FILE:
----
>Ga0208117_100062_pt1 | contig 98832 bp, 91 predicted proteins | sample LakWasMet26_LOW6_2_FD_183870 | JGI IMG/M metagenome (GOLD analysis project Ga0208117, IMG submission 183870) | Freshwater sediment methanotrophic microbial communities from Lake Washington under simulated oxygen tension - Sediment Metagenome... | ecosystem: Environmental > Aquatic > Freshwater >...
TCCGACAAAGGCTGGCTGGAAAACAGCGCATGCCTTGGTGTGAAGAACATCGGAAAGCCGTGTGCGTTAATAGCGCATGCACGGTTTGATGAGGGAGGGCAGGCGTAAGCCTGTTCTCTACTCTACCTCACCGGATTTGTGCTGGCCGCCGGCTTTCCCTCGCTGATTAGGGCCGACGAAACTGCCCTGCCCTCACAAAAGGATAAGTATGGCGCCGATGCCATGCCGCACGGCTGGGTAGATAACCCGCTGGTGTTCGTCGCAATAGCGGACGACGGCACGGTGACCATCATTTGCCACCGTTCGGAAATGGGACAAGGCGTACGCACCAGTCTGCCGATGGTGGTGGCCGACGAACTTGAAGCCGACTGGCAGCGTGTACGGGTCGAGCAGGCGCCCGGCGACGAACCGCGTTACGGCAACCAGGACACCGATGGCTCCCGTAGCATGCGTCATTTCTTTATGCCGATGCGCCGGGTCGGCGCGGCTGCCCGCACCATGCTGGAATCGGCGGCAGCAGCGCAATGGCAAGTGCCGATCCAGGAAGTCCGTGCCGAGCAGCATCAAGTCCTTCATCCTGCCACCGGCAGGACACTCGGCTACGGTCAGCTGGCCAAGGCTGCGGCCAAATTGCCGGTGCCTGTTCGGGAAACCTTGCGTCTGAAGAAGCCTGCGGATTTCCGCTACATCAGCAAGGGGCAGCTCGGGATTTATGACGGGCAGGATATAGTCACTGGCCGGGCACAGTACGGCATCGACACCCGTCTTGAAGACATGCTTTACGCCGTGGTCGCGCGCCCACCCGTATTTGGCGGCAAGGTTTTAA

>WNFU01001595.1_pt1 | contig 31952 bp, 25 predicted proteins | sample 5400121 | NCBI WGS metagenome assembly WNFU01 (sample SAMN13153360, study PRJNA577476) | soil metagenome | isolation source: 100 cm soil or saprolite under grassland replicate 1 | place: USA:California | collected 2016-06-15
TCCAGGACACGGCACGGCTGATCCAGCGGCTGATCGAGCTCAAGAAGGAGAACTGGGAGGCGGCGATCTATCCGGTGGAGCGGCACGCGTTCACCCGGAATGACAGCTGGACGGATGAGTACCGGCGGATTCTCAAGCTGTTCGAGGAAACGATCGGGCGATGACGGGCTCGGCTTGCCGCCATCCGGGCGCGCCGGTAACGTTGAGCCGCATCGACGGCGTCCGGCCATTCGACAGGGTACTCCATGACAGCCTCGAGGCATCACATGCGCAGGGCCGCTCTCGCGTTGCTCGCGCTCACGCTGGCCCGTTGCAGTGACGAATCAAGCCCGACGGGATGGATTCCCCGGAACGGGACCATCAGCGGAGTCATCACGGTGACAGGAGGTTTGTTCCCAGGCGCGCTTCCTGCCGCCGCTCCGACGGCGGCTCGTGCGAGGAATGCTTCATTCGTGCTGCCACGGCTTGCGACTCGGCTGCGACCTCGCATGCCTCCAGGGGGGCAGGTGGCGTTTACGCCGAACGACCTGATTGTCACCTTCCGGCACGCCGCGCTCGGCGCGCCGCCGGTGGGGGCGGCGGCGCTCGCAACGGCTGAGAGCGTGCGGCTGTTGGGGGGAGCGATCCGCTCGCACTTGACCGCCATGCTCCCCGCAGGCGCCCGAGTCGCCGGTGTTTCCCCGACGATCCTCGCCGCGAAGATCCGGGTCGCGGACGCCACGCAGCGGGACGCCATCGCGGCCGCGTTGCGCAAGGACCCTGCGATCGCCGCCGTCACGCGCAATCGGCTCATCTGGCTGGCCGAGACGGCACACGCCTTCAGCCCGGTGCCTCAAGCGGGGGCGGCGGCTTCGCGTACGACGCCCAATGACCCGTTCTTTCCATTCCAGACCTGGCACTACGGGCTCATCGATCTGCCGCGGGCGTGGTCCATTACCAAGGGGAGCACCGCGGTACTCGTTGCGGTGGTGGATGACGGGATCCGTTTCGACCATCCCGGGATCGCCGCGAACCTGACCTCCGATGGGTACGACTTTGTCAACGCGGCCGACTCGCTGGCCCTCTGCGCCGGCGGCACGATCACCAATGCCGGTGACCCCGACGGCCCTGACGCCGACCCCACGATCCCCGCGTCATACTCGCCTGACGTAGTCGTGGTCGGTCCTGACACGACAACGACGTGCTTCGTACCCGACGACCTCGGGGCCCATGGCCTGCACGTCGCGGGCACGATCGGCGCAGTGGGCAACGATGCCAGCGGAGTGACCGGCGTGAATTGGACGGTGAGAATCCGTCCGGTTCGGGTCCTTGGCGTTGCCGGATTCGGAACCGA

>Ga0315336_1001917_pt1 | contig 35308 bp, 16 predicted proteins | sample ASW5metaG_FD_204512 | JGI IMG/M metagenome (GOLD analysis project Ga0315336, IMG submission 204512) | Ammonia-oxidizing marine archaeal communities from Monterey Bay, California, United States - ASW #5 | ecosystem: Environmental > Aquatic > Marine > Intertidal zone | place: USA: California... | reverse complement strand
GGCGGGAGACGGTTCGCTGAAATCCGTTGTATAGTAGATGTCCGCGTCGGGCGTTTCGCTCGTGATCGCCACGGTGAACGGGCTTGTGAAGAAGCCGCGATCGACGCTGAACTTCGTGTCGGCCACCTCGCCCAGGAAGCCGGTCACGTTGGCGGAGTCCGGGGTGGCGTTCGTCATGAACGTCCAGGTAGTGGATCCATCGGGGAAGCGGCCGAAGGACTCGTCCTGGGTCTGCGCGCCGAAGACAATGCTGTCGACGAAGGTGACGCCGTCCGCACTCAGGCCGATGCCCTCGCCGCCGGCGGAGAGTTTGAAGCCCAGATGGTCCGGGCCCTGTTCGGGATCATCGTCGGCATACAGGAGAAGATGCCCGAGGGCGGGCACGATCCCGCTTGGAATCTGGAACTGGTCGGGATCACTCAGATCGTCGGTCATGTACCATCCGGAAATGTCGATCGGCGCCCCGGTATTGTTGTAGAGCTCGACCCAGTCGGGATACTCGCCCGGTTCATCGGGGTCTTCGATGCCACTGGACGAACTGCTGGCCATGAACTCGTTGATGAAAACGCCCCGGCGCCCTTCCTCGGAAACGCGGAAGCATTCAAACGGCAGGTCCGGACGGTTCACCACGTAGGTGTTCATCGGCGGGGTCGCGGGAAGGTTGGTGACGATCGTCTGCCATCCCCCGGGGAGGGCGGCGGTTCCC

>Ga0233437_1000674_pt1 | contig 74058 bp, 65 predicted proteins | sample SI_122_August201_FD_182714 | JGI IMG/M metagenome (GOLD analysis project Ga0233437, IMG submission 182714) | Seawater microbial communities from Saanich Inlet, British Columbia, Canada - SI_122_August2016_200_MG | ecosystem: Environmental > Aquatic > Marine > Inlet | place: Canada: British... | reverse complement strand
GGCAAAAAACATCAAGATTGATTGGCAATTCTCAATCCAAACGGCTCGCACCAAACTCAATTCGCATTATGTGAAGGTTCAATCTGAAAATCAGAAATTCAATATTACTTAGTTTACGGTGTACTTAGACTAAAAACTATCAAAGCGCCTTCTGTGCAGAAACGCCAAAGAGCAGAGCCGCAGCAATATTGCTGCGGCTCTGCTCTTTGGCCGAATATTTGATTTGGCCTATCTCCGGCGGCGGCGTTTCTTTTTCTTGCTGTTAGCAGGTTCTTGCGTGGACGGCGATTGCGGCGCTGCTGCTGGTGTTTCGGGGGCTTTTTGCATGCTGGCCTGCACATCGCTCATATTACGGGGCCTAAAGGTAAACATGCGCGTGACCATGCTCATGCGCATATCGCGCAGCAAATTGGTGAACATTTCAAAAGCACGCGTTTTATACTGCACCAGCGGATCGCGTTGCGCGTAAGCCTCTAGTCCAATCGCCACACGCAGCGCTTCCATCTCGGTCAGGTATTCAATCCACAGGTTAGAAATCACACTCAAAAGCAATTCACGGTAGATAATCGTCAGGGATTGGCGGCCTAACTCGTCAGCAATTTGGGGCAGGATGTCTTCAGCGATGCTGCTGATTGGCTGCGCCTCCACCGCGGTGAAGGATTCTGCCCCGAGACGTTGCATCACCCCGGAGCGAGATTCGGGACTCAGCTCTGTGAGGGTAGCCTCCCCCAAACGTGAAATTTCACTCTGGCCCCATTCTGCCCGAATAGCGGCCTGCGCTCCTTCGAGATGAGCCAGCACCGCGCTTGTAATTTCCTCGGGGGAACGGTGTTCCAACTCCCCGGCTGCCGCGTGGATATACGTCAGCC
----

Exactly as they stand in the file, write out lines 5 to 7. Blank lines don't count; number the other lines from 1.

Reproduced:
>Ga0315336_1001917_pt1 | contig 35308 bp, 16 predicted proteins | sample ASW5metaG_FD_204512 | JGI IMG/M metagenome (GOLD analysis project Ga0315336, IMG submission 204512) | Ammonia-oxidizing marine archaeal communities from Monterey Bay, California, United States - ASW #5 | ecosystem: Environmental > Aquatic > Marine > Intertidal zone | place: USA: California... | reverse complement strand
GGCGGGAGACGGTTCGCTGAAATCCGTTGTATAGTAGATGTCCGCGTCGGGCGTTTCGCTCGTGATCGCCACGGTGAACGGGCTTGTGAAGAAGCCGCGATCGACGCTGAACTTCGTGTCGGCCACCTCGCCCAGGAAGCCGGTCACGTTGGCGGAGTCCGGGGTGGCGTTCGTCATGAACGTCCAGGTAGTGGATCCATCGGGGAAGCGGCCGAAGGACTCGTCCTGGGTCTGCGCGCCGAAGACAATGCTGTCGACGAAGGTGACGCCGTCCGCACTCAGGCCGATGCCCTCGCCGCCGGCGGAGAGTTTGAAGCCCAGATGGTCCGGGCCCTGTTCGGGATCATCGTCGGCATACAGGAGAAGATGCCCGAGGGCGGGCACGATCCCGCTTGGAATCTGGAACTGGTCGGGATCACTCAGATCGTCGGTCATGTACCATCCGGAAATGTCGATCGGCGCCCCGGTATTGTTGTAGAGCTCGACCCAGTCGGGATACTCGCCCGGTTCATCGGGGTCTTCGATGCCACTGGACGAACTGCTGGCCATGAACTCGTTGATGAAAACGCCCCGGCGCCCTTCCTCGGAAACGCGGAAGCATTCAAACGGCAGGTCCGGACGGTTCACCACGTAGGTGTTCATCGGCGGGGTCGCGGGAAGGTTGGTGACGATCGTCTGCCATCCCCCGGGGAGGGCGGCGGTTCCC

>Ga0233437_1000674_pt1 | contig 74058 bp, 65 predicted proteins | sample SI_122_August201_FD_182714 | JGI IMG/M metagenome (GOLD analysis project Ga0233437, IMG submission 182714) | Seawater microbial communities from Saanich Inlet, British Columbia, Canada - SI_122_August2016_200_MG | ecosystem: Environmental > Aquatic > Marine > Inlet | place: Canada: British... | reverse complement strand